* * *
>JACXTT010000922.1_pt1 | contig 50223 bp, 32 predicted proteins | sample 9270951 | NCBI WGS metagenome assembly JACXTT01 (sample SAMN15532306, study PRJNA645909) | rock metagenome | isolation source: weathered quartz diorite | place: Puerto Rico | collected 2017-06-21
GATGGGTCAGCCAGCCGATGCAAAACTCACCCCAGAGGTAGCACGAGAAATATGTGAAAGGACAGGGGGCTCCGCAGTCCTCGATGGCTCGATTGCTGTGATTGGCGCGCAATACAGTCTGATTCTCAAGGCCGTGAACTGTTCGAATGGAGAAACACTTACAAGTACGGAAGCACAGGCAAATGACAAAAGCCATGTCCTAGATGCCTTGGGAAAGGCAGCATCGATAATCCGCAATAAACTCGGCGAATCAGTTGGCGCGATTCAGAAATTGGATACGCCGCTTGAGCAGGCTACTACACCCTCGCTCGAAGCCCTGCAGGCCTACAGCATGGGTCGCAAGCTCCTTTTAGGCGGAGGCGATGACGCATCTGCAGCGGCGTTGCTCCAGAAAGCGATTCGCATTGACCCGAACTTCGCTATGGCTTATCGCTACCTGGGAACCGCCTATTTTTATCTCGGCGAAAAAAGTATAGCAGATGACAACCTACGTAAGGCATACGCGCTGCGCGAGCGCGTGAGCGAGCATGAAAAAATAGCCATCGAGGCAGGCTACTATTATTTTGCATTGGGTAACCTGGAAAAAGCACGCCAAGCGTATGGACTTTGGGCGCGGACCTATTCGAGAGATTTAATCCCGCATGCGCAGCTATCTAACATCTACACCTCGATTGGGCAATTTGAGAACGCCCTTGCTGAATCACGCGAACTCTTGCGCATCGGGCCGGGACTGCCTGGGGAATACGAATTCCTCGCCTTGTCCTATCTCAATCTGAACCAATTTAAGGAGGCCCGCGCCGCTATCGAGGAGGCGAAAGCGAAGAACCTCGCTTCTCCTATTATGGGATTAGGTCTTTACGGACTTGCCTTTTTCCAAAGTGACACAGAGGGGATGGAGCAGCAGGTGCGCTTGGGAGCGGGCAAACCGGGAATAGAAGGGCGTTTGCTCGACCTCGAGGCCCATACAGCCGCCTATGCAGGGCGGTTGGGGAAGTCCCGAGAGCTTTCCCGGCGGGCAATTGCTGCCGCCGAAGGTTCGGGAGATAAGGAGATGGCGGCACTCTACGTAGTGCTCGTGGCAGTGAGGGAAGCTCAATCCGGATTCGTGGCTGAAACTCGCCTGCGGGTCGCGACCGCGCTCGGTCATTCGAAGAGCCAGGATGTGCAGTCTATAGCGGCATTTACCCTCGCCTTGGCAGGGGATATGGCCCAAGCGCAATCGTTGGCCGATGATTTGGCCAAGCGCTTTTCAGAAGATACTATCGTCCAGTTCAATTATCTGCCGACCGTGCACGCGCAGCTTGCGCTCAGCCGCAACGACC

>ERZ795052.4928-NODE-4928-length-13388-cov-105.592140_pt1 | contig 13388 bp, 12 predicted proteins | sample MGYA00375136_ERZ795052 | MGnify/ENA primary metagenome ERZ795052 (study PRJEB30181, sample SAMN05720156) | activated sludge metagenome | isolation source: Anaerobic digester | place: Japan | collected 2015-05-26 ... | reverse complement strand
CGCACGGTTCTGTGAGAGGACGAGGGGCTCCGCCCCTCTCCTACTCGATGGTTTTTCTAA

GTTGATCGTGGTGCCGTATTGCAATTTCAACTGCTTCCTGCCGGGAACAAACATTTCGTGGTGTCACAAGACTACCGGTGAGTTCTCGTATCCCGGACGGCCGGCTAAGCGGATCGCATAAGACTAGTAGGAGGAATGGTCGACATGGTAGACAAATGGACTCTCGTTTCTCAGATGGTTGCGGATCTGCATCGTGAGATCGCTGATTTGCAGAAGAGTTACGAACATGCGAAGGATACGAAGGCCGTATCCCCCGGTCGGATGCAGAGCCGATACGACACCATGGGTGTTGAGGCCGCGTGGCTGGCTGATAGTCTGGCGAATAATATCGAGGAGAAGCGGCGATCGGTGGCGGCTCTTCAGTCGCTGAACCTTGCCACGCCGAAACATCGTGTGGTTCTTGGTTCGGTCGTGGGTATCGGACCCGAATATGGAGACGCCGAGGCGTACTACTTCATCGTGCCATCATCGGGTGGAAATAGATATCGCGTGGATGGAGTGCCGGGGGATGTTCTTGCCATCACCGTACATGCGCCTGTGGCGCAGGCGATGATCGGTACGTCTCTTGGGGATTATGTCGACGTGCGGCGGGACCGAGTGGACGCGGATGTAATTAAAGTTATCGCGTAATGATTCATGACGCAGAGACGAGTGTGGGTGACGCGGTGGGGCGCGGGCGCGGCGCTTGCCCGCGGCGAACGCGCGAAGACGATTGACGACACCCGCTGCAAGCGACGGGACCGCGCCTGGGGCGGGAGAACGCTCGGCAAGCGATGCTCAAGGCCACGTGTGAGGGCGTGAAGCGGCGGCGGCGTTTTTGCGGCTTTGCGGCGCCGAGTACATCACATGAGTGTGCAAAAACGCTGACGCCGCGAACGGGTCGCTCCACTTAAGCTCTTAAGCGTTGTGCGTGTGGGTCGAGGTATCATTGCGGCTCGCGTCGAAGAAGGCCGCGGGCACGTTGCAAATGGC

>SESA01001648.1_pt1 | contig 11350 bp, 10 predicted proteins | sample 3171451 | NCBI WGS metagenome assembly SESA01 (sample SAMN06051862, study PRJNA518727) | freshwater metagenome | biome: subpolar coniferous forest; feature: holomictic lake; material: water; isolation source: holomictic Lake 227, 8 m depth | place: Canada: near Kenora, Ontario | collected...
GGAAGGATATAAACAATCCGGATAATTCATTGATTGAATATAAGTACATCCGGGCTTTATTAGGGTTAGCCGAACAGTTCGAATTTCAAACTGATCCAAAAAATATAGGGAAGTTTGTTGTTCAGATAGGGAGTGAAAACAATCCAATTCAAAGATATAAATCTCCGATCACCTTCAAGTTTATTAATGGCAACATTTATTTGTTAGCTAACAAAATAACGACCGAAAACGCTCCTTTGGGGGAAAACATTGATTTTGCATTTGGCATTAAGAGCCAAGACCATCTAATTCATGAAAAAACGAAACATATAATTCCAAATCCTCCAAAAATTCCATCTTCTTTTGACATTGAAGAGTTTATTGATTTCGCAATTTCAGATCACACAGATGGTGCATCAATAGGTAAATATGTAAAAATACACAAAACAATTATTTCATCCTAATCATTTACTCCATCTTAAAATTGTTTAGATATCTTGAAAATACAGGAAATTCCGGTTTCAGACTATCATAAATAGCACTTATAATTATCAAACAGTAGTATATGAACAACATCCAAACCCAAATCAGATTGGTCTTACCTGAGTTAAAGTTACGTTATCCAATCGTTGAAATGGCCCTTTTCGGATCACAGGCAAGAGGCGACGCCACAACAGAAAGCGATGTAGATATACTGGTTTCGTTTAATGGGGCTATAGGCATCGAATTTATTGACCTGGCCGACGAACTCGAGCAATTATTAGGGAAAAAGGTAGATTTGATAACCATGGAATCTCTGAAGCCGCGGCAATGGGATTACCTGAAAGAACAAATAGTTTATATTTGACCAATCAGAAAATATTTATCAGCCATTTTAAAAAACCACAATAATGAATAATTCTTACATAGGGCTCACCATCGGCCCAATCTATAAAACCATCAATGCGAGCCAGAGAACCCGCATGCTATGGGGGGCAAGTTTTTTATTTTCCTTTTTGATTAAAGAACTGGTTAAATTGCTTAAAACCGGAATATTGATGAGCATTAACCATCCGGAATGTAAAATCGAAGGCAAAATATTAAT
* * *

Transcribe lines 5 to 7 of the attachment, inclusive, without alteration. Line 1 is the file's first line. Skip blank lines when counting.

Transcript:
GTTGATCGTGGTGCCGTATTGCAATTTCAACTGCTTCCTGCCGGGAACAAACATTTCGTGGTGTCACAAGACTACCGGTGAGTTCTCGTATCCCGGACGGCCGGCTAAGCGGATCGCATAAGACTAGTAGGAGGAATGGTCGACATGGTAGACAAATGGACTCTCGTTTCTCAGATGGTTGCGGATCTGCATCGTGAGATCGCTGATTTGCAGAAGAGTTACGAACATGCGAAGGATACGAAGGCCGTATCCCCCGGTCGGATGCAGAGCCGATACGACACCATGGGTGTTGAGGCCGCGTGGCTGGCTGATAGTCTGGCGAATAATATCGAGGAGAAGCGGCGATCGGTGGCGGCTCTTCAGTCGCTGAACCTTGCCACGCCGAAACATCGTGTGGTTCTTGGTTCGGTCGTGGGTATCGGACCCGAATATGGAGACGCCGAGGCGTACTACTTCATCGTGCCATCATCGGGTGGAAATAGATATCGCGTGGATGGAGTGCCGGGGGATGTTCTTGCCATCACCGTACATGCGCCTGTGGCGCAGGCGATGATCGGTACGTCTCTTGGGGATTATGTCGACGTGCGGCGGGACCGAGTGGACGCGGATGTAATTAAAGTTATCGCGTAATGATTCATGACGCAGAGACGAGTGTGGGTGACGCGGTGGGGCGCGGGCGCGGCGCTTGCCCGCGGCGAACGCGCGAAGACGATTGACGACACCCGCTGCAAGCGACGGGACCGCGCCTGGGGCGGGAGAACGCTCGGCAAGCGATGCTCAAGGCCACGTGTGAGGGCGTGAAGCGGCGGCGGCGTTTTTGCGGCTTTGCGGCGCCGAGTACATCACATGAGTGTGCAAAAACGCTGACGCCGCGAACGGGTCGCTCCACTTAAGCTCTTAAGCGTTGTGCGTGTGGGTCGAGGTATCATTGCGGCTCGCGTCGAAGAAGGCCGCGGGCACGTTGCAAATGGC

>SESA01001648.1_pt1 | contig 11350 bp, 10 predicted proteins | sample 3171451 | NCBI WGS metagenome assembly SESA01 (sample SAMN06051862, study PRJNA518727) | freshwater metagenome | biome: subpolar coniferous forest; feature: holomictic lake; material: water; isolation source: holomictic Lake 227, 8 m depth | place: Canada: near Kenora, Ontario | collected...
GGAAGGATATAAACAATCCGGATAATTCATTGATTGAATATAAGTACATCCGGGCTTTATTAGGGTTAGCCGAACAGTTCGAATTTCAAACTGATCCAAAAAATATAGGGAAGTTTGTTGTTCAGATAGGGAGTGAAAACAATCCAATTCAAAGATATAAATCTCCGATCACCTTCAAGTTTATTAATGGCAACATTTATTTGTTAGCTAACAAAATAACGACCGAAAACGCTCCTTTGGGGGAAAACATTGATTTTGCATTTGGCATTAAGAGCCAAGACCATCTAATTCATGAAAAAACGAAACATATAATTCCAAATCCTCCAAAAATTCCATCTTCTTTTGACATTGAAGAGTTTATTGATTTCGCAATTTCAGATCACACAGATGGTGCATCAATAGGTAAATATGTAAAAATACACAAAACAATTATTTCATCCTAATCATTTACTCCATCTTAAAATTGTTTAGATATCTTGAAAATACAGGAAATTCCGGTTTCAGACTATCATAAATAGCACTTATAATTATCAAACAGTAGTATATGAACAACATCCAAACCCAAATCAGATTGGTCTTACCTGAGTTAAAGTTACGTTATCCAATCGTTGAAATGGCCCTTTTCGGATCACAGGCAAGAGGCGACGCCACAACAGAAAGCGATGTAGATATACTGGTTTCGTTTAATGGGGCTATAGGCATCGAATTTATTGACCTGGCCGACGAACTCGAGCAATTATTAGGGAAAAAGGTAGATTTGATAACCATGGAATCTCTGAAGCCGCGGCAATGGGATTACCTGAAAGAACAAATAGTTTATATTTGACCAATCAGAAAATATTTATCAGCCATTTTAAAAAACCACAATAATGAATAATTCTTACATAGGGCTCACCATCGGCCCAATCTATAAAACCATCAATGCGAGCCAGAGAACCCGCATGCTATGGGGGGCAAGTTTTTTATTTTCCTTTTTGATTAAAGAACTGGTTAAATTGCTTAAAACCGGAATATTGATGAGCATTAACCATCCGGAATGTAAAATCGAAGGCAAAATATTAAT